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White House hopeful spent childhood straddling Mexico's rich, poor divide

White House hopeful spent childhood straddling Mexico's rich, poor divide

White House hopeful Bill Richardson's friendship with Ernesto Miranda began when the boy in tattered clothing, carrying two buckets, knocked on the door of the Richardson family's sprawling Mexico City estate to ask for water.
"Billy" asked him to stay and play.
Every afternoon after that, Ernesto would drop his schoolbooks off at his family's hovel of volcanic rock, corrugated metal and cardboard, and race to the nearby hacienda to stage cowboy shootouts in the flowery gardens or bat around baseballs with the son of a wealthy American banker.
Throughout the 1950s, Ernesto and Billy shared their separate worlds, straddling Mexico's deep divide between rich and poor. It was a profound, formative experience for the future Democratic presidential contender.
"My father was very proud of his American son, and my mother was very proud of her Mexican son. Their pride was passed down to me, and I grew up honoring both the United States and Mexico," Richardson said in his biography, "Between Worlds: The Making of an American Life."
The Democratic candidate did not respond to The Associated Press' request seeking comment on the friendship, but his campaign spokesman, Pahl Shipley, confirmed that Ernesto was a childhood friend.
Billy's father, William Blaine Richardson, the Mexico City manager of First National City Bank of New York _ today Citibank _ sent his Mexican wife, Maria Luisa Collada, to give birth in Pasadena, California, preventing any questions about his son's U.S. citizenship and making it possible for Richardson to launch his candidacy Sunday.
"Billy" lived in Mexico until the age of 13, when he left his family to attend school in the U.S. By then, his childhood had already shaped him personally and politically.
It was Ernesto who introduced his wealthy friend to other children from the "lost city," the slum that surrounded the Richardson family's walled compound, and these neighborhood children were welcome inside the estate, spending afternoons watching television or viewing movies projected onto a sheet that Billy's mother hung on a wall.
"The poorest kids would go to his house," Ernesto said. "He made no distinction between us."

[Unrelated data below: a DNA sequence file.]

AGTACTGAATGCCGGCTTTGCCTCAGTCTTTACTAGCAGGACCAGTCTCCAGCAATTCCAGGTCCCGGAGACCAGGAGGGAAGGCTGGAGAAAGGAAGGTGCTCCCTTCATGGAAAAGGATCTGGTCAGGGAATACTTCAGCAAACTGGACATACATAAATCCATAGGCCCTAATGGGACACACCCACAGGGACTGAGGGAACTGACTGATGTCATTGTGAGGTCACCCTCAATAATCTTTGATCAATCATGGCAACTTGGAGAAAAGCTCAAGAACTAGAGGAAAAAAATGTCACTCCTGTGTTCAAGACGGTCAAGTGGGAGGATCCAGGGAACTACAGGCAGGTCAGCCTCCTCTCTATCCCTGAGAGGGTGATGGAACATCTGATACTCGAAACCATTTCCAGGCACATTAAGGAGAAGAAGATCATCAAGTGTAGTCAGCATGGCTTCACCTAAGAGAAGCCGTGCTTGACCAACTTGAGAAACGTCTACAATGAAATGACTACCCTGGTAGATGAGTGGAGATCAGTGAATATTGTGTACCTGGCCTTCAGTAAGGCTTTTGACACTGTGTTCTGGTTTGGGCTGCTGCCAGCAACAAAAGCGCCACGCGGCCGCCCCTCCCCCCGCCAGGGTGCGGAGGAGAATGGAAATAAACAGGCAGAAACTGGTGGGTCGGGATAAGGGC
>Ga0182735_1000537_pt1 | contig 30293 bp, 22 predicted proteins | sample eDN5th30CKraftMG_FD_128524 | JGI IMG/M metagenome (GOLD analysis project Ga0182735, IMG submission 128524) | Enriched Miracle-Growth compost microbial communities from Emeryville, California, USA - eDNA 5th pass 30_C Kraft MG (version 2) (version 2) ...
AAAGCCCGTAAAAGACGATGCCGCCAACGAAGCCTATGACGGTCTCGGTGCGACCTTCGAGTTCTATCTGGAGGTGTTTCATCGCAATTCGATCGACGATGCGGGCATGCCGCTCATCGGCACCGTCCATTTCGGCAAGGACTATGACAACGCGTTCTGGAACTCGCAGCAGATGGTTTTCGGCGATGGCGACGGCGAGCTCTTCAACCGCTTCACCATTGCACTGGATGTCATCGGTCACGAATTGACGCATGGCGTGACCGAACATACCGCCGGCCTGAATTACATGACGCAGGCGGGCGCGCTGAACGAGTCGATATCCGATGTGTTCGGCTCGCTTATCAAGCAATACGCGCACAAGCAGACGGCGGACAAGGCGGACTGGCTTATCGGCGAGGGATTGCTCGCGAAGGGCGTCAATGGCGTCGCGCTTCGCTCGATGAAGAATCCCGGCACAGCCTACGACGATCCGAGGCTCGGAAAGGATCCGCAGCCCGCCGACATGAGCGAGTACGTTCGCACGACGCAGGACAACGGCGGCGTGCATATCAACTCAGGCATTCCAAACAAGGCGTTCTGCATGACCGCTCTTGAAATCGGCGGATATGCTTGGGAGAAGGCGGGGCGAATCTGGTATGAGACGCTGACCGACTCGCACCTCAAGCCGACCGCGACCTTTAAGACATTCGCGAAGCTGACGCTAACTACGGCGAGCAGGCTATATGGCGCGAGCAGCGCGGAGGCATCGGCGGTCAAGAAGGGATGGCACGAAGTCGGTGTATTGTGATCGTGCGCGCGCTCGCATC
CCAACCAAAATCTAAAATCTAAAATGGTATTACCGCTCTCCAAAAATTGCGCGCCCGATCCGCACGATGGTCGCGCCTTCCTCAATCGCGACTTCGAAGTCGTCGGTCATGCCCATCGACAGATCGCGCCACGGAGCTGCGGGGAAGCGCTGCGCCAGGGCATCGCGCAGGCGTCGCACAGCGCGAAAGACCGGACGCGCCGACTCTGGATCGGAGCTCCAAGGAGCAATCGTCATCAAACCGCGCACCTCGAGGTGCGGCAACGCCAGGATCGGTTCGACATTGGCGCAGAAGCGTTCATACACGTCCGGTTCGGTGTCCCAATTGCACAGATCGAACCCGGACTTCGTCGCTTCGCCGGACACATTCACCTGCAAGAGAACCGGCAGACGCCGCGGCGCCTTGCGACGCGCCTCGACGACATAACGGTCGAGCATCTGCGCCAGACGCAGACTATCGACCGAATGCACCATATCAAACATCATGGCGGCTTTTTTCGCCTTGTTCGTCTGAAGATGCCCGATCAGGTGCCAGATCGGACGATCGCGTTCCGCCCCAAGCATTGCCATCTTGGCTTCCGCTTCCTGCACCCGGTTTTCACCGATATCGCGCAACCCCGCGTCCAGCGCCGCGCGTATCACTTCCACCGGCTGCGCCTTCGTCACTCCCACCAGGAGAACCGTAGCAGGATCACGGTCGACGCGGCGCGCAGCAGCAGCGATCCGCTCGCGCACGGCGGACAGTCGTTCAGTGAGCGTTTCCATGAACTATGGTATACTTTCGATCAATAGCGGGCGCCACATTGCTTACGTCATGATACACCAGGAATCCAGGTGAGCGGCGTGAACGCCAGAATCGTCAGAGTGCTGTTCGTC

Billy's father turned a corn field on their land into a baseball diamond, where the boys dubbed themselves "Los Yankees de San Francisco," after Billy's favorite U.S. team and the neighborhood where they lived.
The Richardson family later paid the fees so the best players, including Ernesto, could join Mexico City's little league, breaking the city's class barrier.
"After seeing us, the managers would say to Billy's father, 'Hey, bring me some more of these kids. They're tough, not like some of my other players who are crybabies,'" Ernesto, now 63, recalled in an interview with The Associated Press.
Ernesto's brother Felix, 56, said Billy had a fighting spirit.
"I remember one day when he lost a game, he cried," he said. "He never lost. He always was looking to triumph."
Billy also made sure his neighborhood friends were treated with respect.
If his wealthy friends would ask him, "'Why are you hanging out with those dirty kids? You'll catch something from them.' Billy would say, 'You guys are the ones who will give me something. These are my friends,'" Ernesto said.
Ernesto said he regrets not taking advantage of some of the opportunities the Richardson family gave him, including tuition for a private elementary school. He dropped out to earn money delivering tortillas.
Later, when his girlfriend became pregnant, he said the Richardson family paid for him to get married at a colonial church normally reserved for elite weddings. Billy's father also let Ernesto and his bride live at the family's vacation home for five years.
"They always wanted me to make something more of myself, but I was foolish," he said.
He ended up delivering tortillas for more than 40 years until he was hit by a car last year, crushing his hip as he rode a bicycle loaded with 100 pounds of tortillas. Now he walks with a cane and spends his days in a graffiti-covered, cinderblock house on a small plot of land that includes the homes of his five children, three grandchildren and four of his five siblings.
The land where both boys grew up is now an upper-middle-class neighborhood, and Ernesto Miranda lost contact with Bill Richardson decades ago. But he still has a photo of them together at Richardson's first communion, and has followed his friend's career, watching in awe as negotiated with Saddam Hussein, Fidel Castro and the North Koreans.
Someday, he hopes they'll see each other again.
"To sit and talk to Billy would be like going to Disneyland for me," he said.


Updated : 2021-05-07 01:01 GMT+08:00